9/19/2002 07:15:00 AM
Making Medicine Political: A London Times article describes how two American physicians who printed their views on prostate cancer screening in their local newspaper were treated:
Challenging the worth of this blood test raises strong emotions. Earlier this year the British Medical Journal printed an article by two American clinicians, Gavin Yamey and Michael Wilkes, who had questioned the value of PSA screening in a US newspaper, arguing that it was unreliable and caused people to have radical, debilitating treatment when they didn't need it. They described how they had been vilified as a result - they were accused of "geriatricide", bombarded with angry phone calls and their university was urged to fire them. "There is a widespread belief," they concluded, "that screening really does make a difference . . . but it is a belief driven by politics and not evidence." posted by Sydney on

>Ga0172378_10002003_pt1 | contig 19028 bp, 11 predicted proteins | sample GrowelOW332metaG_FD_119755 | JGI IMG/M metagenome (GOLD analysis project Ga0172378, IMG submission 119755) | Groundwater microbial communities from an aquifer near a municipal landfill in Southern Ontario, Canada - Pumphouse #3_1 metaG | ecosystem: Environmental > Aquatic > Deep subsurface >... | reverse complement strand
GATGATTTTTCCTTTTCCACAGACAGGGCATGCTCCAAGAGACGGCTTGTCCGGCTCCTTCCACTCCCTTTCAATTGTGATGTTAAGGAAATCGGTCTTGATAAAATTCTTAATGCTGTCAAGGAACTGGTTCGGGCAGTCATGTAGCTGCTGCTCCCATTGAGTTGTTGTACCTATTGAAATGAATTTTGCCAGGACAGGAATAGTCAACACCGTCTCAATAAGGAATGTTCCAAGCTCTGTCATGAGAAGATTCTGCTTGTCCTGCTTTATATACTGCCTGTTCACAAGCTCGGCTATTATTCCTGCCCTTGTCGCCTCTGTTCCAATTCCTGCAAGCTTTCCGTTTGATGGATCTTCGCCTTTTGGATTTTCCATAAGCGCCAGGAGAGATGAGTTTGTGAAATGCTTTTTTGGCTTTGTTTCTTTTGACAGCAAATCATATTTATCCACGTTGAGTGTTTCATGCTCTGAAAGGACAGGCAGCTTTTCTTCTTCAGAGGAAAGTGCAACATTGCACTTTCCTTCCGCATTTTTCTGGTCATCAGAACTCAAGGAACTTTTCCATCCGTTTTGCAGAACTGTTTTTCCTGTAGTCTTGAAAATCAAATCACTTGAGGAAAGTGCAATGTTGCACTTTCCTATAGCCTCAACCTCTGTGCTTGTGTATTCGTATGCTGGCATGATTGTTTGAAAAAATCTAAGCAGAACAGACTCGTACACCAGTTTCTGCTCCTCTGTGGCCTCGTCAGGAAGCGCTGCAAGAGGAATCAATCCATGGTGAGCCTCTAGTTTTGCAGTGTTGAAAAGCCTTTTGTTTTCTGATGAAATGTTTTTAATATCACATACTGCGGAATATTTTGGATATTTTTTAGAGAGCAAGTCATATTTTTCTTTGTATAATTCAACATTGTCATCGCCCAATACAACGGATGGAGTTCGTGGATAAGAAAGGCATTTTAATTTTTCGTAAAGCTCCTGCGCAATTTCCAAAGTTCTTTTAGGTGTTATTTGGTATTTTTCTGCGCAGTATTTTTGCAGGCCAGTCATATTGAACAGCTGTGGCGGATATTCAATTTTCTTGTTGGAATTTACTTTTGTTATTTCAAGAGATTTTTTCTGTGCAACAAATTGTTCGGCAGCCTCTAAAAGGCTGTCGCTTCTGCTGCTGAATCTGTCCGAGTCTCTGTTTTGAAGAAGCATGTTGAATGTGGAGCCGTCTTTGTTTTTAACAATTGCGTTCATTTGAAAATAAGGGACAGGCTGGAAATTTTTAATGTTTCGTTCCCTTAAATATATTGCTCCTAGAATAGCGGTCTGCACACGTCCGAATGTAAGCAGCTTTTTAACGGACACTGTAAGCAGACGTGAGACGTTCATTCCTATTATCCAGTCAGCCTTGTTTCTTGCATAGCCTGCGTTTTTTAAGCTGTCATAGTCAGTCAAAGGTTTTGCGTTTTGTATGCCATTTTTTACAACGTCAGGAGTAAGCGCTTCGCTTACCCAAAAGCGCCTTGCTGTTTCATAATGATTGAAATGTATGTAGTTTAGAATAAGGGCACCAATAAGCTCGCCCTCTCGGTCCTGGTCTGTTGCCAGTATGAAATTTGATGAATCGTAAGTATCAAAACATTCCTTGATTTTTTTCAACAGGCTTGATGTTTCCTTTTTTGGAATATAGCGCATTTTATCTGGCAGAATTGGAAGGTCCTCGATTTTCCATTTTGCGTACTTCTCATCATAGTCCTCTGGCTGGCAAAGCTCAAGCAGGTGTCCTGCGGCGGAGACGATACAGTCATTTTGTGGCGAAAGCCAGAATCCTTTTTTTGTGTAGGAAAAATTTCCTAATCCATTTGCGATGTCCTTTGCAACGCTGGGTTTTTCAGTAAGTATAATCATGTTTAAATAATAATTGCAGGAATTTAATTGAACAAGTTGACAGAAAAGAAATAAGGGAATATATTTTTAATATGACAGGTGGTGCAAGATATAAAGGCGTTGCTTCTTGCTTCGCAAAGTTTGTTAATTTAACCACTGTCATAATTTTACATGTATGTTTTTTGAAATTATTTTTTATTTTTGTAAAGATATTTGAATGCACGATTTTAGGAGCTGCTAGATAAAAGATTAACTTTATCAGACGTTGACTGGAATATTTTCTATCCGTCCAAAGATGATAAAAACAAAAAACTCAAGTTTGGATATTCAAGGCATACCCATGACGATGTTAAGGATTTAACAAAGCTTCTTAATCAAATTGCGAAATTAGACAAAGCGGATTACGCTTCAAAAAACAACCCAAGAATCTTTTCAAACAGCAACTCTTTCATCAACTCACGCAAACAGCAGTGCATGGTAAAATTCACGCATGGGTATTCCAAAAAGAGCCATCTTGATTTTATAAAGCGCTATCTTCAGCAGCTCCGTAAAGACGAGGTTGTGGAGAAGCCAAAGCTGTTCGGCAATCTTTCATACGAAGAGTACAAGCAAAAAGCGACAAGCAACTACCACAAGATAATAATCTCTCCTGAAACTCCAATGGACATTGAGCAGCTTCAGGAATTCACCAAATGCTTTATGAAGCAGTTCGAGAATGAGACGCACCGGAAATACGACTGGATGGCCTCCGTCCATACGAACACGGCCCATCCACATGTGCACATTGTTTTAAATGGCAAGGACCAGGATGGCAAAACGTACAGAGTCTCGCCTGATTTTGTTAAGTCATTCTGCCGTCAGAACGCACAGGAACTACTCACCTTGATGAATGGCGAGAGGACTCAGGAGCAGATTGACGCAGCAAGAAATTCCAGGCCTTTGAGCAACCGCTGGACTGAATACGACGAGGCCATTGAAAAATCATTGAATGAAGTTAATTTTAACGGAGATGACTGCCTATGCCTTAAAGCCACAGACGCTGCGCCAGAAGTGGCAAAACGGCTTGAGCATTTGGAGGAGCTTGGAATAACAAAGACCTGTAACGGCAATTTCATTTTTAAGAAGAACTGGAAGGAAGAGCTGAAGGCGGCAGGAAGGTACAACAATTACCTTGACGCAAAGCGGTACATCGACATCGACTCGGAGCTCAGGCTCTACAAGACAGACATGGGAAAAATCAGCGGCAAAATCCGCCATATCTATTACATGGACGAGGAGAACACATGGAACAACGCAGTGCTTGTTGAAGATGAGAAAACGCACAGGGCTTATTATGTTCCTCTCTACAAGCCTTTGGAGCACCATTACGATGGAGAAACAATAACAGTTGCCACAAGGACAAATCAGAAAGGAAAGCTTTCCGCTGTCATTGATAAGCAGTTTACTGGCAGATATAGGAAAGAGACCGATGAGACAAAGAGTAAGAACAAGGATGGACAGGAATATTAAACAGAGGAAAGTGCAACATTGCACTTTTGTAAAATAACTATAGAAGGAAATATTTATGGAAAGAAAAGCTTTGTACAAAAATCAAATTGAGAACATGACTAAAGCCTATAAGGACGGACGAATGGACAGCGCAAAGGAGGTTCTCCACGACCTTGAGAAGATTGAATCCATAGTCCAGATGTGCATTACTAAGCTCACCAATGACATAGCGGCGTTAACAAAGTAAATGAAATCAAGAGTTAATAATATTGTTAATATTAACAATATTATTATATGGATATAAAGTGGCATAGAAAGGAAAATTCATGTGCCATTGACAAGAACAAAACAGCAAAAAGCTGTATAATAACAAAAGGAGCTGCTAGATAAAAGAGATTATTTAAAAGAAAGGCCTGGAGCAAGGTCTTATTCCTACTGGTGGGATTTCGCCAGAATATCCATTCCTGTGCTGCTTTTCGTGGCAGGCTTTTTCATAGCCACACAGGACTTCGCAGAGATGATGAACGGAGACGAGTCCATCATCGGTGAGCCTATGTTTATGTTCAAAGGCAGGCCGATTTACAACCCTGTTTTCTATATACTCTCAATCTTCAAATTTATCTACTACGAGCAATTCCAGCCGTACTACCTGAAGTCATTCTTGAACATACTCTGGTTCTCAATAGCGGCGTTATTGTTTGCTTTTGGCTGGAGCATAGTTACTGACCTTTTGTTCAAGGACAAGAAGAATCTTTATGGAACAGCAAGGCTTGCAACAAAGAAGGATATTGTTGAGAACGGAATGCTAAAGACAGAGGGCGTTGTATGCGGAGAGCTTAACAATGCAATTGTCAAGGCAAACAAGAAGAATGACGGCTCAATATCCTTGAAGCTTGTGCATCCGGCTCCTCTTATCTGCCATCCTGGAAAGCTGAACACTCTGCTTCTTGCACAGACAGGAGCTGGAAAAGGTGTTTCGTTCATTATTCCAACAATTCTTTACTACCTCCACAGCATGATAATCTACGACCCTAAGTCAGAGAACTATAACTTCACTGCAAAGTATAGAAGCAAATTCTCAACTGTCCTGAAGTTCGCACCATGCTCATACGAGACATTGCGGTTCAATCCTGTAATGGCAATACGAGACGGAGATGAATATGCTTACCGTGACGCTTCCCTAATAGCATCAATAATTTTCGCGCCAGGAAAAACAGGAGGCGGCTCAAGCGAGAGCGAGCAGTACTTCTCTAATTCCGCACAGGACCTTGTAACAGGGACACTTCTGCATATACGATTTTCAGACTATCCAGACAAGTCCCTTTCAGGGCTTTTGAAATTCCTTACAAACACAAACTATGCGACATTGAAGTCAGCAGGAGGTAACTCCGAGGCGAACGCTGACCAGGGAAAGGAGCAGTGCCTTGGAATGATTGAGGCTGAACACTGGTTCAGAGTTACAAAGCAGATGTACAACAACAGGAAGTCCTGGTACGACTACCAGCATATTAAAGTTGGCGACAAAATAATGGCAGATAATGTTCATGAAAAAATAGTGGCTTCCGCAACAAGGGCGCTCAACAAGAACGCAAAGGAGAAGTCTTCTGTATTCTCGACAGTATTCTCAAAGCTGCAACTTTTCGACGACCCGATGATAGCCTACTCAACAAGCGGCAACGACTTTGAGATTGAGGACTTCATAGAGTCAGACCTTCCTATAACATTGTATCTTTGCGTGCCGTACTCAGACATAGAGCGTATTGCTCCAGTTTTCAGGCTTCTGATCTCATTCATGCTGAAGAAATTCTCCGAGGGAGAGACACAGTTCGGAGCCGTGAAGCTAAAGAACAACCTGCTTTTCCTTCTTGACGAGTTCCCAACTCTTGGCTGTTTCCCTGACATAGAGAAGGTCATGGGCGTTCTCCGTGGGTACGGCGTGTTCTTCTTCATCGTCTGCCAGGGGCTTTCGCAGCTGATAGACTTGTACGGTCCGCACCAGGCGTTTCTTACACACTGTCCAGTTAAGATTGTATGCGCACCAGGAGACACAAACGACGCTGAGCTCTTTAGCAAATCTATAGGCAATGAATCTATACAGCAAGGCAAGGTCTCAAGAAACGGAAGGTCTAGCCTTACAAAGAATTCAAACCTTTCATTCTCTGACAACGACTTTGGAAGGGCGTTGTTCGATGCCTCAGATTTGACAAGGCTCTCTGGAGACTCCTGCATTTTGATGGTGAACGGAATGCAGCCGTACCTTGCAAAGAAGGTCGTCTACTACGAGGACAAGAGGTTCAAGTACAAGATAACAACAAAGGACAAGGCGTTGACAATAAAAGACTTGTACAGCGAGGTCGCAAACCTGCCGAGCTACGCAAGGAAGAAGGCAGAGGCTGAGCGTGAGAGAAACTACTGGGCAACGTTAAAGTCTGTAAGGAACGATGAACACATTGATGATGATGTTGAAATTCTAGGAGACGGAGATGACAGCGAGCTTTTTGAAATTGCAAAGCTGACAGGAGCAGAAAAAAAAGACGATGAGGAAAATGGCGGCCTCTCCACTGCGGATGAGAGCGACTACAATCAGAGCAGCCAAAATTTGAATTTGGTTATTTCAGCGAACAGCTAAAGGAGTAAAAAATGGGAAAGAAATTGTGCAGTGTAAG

9/19/2002 06:41:00 AM
Celebrity Medical Watch: Christopher Reeve may have made a recent medical breakthrough in the treatment of his paralysis, but that hasn't stopped him from blaming Catholics and Republicans for his continued plight:
"There are religious groups - the Jehovah's Witness, I believe - who think it's a sin to have a blood transfusion.
"Well, what if the president for some reason decided to listen to them, instead of to the Catholics, which is the group he really listens to in making his decisions about embryonic stem cell research?" Reeve told The Guardian.
Meanwhile, stem cells are being genetically mapped, a step that will take us one step further in understanding how to use them in the sorts of experiments that Reeves laments. posted by Sydney on
9/18/2002 05:59:00 AM
West Nile Virus: The virus spreads to Canada. Those pesky birds and mosquitoes. How dare they cross the border without checking with customs. posted by Sydney on